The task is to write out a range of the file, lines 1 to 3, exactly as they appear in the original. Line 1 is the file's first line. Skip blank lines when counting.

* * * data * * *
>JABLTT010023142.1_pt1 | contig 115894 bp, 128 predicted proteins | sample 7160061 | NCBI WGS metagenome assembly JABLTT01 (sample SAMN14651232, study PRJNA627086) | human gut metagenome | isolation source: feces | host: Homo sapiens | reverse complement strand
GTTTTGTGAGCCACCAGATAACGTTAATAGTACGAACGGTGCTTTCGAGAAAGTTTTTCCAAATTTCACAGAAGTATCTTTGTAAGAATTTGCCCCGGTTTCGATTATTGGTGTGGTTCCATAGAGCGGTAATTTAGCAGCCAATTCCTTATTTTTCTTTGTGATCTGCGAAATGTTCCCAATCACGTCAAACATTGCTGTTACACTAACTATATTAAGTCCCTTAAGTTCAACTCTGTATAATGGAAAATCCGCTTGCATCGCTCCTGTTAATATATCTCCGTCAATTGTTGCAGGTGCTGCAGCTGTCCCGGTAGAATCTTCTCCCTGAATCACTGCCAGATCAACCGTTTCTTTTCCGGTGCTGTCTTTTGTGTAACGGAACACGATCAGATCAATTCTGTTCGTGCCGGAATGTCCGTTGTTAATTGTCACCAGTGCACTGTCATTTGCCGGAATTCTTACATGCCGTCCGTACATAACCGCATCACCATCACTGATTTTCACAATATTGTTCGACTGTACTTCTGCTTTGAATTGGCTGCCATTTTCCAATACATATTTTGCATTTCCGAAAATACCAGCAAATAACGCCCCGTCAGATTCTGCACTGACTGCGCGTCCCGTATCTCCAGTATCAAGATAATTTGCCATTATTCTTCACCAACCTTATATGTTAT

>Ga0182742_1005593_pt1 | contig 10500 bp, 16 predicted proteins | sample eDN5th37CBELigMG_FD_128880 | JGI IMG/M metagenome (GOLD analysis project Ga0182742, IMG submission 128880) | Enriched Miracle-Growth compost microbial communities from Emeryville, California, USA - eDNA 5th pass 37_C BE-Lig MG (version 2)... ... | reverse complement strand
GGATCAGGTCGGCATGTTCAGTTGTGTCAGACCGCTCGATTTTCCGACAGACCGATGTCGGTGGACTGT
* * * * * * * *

>JABLTT010023142.1_pt1 | contig 115894 bp, 128 predicted proteins | sample 7160061 | NCBI WGS metagenome assembly JABLTT01 (sample SAMN14651232, study PRJNA627086) | human gut metagenome | isolation source: feces | host: Homo sapiens | reverse complement strand
GTTTTGTGAGCCACCAGATAACGTTAATAGTACGAACGGTGCTTTCGAGAAAGTTTTTCCAAATTTCACAGAAGTATCTTTGTAAGAATTTGCCCCGGTTTCGATTATTGGTGTGGTTCCATAGAGCGGTAATTTAGCAGCCAATTCCTTATTTTTCTTTGTGATCTGCGAAATGTTCCCAATCACGTCAAACATTGCTGTTACACTAACTATATTAAGTCCCTTAAGTTCAACTCTGTATAATGGAAAATCCGCTTGCATCGCTCCTGTTAATATATCTCCGTCAATTGTTGCAGGTGCTGCAGCTGTCCCGGTAGAATCTTCTCCCTGAATCACTGCCAGATCAACCGTTTCTTTTCCGGTGCTGTCTTTTGTGTAACGGAACACGATCAGATCAATTCTGTTCGTGCCGGAATGTCCGTTGTTAATTGTCACCAGTGCACTGTCATTTGCCGGAATTCTTACATGCCGTCCGTACATAACCGCATCACCATCACTGATTTTCACAATATTGTTCGACTGTACTTCTGCTTTGAATTGGCTGCCATTTTCCAATACATATTTTGCATTTCCGAAAATACCAGCAAATAACGCCCCGTCAGATTCTGCACTGACTGCGCGTCCCGTATCTCCAGTATCAAGATAATTTGCCATTATTCTTCACCAACCTTATATGTTAT

>Ga0182742_1005593_pt1 | contig 10500 bp, 16 predicted proteins | sample eDN5th37CBELigMG_FD_128880 | JGI IMG/M metagenome (GOLD analysis project Ga0182742, IMG submission 128880) | Enriched Miracle-Growth compost microbial communities from Emeryville, California, USA - eDNA 5th pass 37_C BE-Lig MG (version 2)... ... | reverse complement strand